Yardley MP Jess Phillips was elected as MP for Birmingham Yardley in the 2010 General Election, defeating Liberal Democrat John Hemming who had held a 3,002 majority in the constituency.
Ms Phillips became chair of the Women’s Parliamentary Labour Party in September 2016.
She increased her majority in the 2017 General Election to 16,574.
Previously, she worked for Women’s Aid for five years from 2010.
Her role saw her managing domestic abuse refuges in Sandwell.
The 36-year-old began her political career as a Birmingham City Councillor in 2012 through the Labour Future Candidates Programme.
The youngest of four children, Phillips is the daughter of Stewart Trainor, a teacher, and Jean Trainor, who was Deputy Chief Executive of the NHS Confederation and Chair of South Birmingham Mental Health Trust.
Phillips studied Economic and Social History/Social Policy at the University of Leeds between 2000-2003.
Jess is married to Tom Phillips.
The couple have two sons.
A typical day
Ms Phillips lives in Birmingham. But on Monday morning, she takes the train to London, to her office at Westminster.
“I will get up take my children to school and the jump on a train and go to London.
“I’ll arrive in London around mid-day.
“On Monday, the early part of my day is mainly taken up with meetings with charities, with lobby groups and other people who want to have a say in what Parliament does.
“I’ll also go to the Chamber of the House of Commons, to take part in questions or quiz a Minister who is delivering a statement.
“On Monday evening we have the meeting of the Parliamentary Labour Party. Usually this is the first chance I have to eat – around 7pm.
“I’ll stay in Parliament until 10pm, when the votes are finished.
“Between 7pm and 10pm I’m usually either discussing things with colleagues, or doing the reading and research I need to do for the rest of the work.”
Tuesdays and Wednesdays are similar, though they might also include taking part in meetings of the Commons Backbench Business Committee, which helps decide what gets debated in Parliament, or the Commons Women and Equalities Committee, which looks at how society can become fairer for women and everyone else. Ms Phillips is a member of both.
Her evenings are also taken up partly by answering emails. She receives between 200 and 1,000 of these on a typical day, though some, such as requests for help from local constituents, will be answered by staff in her office.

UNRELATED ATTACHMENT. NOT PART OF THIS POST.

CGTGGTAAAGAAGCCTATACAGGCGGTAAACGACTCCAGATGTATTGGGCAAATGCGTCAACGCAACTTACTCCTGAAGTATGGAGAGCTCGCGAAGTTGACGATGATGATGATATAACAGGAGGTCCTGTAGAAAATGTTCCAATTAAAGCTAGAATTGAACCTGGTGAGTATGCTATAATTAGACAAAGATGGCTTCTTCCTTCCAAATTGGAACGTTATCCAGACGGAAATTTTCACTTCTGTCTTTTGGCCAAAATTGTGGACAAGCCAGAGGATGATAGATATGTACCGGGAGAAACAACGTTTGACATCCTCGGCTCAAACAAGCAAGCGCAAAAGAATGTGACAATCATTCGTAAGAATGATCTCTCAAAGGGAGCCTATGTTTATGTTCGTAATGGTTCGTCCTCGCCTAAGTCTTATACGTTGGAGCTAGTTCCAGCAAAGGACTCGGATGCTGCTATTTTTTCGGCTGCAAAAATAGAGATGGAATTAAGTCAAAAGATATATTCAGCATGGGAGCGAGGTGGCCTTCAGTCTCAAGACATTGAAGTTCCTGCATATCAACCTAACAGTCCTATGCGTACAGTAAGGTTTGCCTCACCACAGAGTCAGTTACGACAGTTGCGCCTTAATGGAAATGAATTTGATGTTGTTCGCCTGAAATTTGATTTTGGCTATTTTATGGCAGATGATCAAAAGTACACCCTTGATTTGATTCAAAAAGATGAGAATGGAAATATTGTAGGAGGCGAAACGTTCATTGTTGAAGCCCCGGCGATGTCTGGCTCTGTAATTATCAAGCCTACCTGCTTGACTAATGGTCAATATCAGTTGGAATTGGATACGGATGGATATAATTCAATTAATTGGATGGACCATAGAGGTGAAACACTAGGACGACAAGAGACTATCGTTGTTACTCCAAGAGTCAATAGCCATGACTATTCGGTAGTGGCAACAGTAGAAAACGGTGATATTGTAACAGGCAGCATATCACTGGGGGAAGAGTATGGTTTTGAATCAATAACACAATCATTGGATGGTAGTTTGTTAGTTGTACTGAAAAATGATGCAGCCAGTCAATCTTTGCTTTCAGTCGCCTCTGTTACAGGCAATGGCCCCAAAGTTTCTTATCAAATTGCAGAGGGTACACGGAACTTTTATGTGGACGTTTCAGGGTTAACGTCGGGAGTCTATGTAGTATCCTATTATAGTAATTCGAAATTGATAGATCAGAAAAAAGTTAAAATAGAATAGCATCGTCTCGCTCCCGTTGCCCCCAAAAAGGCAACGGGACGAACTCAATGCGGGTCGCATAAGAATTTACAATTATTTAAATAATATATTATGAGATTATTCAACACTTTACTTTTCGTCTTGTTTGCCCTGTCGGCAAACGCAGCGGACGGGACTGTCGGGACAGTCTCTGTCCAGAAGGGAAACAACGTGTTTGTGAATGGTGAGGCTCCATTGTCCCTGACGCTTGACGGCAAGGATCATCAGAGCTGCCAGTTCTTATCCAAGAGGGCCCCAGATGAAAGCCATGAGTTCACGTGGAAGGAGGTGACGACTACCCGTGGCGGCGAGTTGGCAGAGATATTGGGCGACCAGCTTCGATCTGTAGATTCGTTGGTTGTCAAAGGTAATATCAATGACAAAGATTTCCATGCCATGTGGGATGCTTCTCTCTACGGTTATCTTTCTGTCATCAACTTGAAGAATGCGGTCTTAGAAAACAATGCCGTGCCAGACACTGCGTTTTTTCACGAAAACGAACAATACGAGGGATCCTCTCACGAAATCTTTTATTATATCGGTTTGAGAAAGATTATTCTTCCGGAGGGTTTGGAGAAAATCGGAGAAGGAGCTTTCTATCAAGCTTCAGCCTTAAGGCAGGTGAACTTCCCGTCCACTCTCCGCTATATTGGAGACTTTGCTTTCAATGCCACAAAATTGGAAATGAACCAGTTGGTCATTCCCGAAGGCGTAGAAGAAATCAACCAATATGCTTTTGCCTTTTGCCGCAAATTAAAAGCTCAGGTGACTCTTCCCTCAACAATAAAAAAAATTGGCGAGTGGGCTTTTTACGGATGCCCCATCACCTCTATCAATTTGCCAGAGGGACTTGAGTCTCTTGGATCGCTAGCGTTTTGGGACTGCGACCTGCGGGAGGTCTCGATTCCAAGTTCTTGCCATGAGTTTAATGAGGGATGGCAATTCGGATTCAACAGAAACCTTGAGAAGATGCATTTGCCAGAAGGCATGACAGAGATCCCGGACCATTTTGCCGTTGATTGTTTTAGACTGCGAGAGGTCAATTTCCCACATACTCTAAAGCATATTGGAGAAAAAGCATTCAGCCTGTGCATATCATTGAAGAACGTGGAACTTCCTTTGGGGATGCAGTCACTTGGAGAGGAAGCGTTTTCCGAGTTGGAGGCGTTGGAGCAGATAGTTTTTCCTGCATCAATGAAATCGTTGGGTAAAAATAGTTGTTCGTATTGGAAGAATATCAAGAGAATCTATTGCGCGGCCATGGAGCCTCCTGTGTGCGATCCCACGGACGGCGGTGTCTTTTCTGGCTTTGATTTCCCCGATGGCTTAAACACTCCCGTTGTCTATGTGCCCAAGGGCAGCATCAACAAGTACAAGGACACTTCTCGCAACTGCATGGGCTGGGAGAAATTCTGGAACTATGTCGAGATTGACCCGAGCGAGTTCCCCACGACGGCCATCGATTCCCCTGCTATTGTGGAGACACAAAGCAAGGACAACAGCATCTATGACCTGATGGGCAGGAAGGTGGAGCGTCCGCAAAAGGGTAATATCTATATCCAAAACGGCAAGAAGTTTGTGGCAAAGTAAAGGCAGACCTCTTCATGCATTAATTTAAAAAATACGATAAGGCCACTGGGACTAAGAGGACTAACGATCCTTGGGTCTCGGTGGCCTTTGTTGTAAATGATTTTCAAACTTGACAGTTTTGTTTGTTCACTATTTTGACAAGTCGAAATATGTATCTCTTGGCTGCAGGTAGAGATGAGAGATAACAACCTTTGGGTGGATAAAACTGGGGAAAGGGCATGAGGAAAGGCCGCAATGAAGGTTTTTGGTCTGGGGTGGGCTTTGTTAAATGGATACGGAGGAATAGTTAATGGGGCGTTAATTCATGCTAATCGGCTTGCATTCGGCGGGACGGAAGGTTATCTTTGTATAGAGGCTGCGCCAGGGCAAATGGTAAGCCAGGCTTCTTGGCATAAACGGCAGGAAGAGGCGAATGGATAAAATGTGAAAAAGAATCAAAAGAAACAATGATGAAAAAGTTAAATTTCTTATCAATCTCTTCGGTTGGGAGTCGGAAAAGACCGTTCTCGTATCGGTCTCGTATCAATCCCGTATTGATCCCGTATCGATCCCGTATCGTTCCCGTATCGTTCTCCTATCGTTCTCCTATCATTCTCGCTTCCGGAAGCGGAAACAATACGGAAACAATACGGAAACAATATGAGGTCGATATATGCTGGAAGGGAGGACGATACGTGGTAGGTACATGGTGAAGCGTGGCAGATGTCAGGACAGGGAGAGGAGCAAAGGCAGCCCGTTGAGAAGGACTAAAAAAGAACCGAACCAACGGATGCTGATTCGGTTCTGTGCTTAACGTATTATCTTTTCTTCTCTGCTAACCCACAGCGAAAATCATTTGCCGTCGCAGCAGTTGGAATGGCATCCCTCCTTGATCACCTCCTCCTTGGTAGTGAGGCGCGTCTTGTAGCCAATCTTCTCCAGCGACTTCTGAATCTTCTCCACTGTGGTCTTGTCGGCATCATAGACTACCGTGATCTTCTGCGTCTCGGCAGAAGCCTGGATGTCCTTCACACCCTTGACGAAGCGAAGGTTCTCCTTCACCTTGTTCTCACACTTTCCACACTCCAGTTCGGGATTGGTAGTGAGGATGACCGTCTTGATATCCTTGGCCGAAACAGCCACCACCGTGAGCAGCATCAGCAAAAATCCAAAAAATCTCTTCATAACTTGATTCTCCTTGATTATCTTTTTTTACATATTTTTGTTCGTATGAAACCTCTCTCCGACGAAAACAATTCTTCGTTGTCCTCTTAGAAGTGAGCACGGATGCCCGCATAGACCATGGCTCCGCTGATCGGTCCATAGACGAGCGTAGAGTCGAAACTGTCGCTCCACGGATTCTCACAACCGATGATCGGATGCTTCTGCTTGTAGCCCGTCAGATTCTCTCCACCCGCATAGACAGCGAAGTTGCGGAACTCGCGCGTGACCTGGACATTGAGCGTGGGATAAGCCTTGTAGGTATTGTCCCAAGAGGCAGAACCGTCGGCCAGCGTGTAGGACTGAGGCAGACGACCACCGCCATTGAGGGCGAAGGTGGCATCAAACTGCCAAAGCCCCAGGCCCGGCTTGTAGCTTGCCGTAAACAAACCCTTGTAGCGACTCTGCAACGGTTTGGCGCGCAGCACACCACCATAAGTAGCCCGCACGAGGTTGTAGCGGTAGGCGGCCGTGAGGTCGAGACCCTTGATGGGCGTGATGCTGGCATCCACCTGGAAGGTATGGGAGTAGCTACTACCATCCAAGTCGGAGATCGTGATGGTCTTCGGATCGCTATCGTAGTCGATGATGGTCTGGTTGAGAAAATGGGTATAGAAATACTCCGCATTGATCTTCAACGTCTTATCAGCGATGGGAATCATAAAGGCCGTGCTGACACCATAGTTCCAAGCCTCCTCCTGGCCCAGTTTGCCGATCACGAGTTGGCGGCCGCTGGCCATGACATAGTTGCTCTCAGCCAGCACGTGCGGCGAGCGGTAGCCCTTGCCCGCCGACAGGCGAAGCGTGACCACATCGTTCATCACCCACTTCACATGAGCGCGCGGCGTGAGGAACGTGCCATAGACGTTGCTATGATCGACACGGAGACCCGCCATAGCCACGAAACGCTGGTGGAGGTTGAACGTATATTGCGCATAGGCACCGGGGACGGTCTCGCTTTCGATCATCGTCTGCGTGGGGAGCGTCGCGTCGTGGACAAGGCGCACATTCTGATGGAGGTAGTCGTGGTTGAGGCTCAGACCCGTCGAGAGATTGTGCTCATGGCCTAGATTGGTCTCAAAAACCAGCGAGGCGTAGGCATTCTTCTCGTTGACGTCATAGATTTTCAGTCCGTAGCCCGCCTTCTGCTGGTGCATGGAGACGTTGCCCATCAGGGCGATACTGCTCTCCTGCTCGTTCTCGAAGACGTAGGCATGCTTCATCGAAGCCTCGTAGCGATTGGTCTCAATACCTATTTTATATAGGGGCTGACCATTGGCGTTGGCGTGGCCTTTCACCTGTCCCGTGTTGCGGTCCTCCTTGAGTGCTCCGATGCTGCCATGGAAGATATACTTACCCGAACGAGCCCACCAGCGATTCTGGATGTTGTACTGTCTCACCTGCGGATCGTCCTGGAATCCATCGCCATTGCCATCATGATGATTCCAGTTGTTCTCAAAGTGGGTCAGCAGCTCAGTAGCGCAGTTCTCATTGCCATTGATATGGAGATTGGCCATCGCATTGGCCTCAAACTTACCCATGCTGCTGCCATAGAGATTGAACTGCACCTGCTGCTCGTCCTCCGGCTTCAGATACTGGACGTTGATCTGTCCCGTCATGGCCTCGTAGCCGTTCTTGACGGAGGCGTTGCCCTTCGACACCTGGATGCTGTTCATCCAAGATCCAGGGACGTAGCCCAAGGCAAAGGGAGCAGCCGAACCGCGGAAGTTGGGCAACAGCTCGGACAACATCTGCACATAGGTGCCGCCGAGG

She heads back to Birmingham on Wednesday night, arriving around 11pm. And on Thursday and Friday she’s working in her constituency, meeting everyone from constituents to local businesses and schools.
There’s also a regular “surgery” on Fridays from 5.30pm to 7.30pm, Ms Phillips is available either in her office or in a community centre, for people to turn up and see her.
There is a second constituency on Saturday – and a couple of hours knocking on doors.
“I work six days a work, but it’s a short day on Saturday, between 10am and 4pm.”
Holding a surgery is an important part of an MP’s work. Constituents might come to her asking for help getting a house, or getting health care that they need, for example.
The local MP doesn’t have direct control over any of these services. But they can contact the relevant authorities and generally kick up a fuss on their constituents’ behalf.
“I have the power to make the system work better for people and get answers for people.”
A voice for Birmingham
In the House of Commons, Ms Phillips is known for her campaigns demanding the Government take the issue of violence against women more seriously, and particularly calling for more support for refuges which provide a home for people fleeing abusive partners.
And she’s made a difference, she says.
“The issue around welfare reform and women living in refuges, we had an impact on that.
“Now there will be a new funding model for refuges which is more sustainable.”
Along with other MPs, she also regularly takes part in votes which determine the nation’s laws – and speaks in debates about issues such as the health service or schools, to make sure the voice of her constituents is heard.
“Having a Brummie voice in Parliament makes people feel like they are represented. Lots of people say that to me.
“It makes a difference that people know you are there fighting for them.
“There are lots of things that are incredibly frustrating, when you are banging your head against a brick wall wondering if things are ever going to change.
“But they can change.”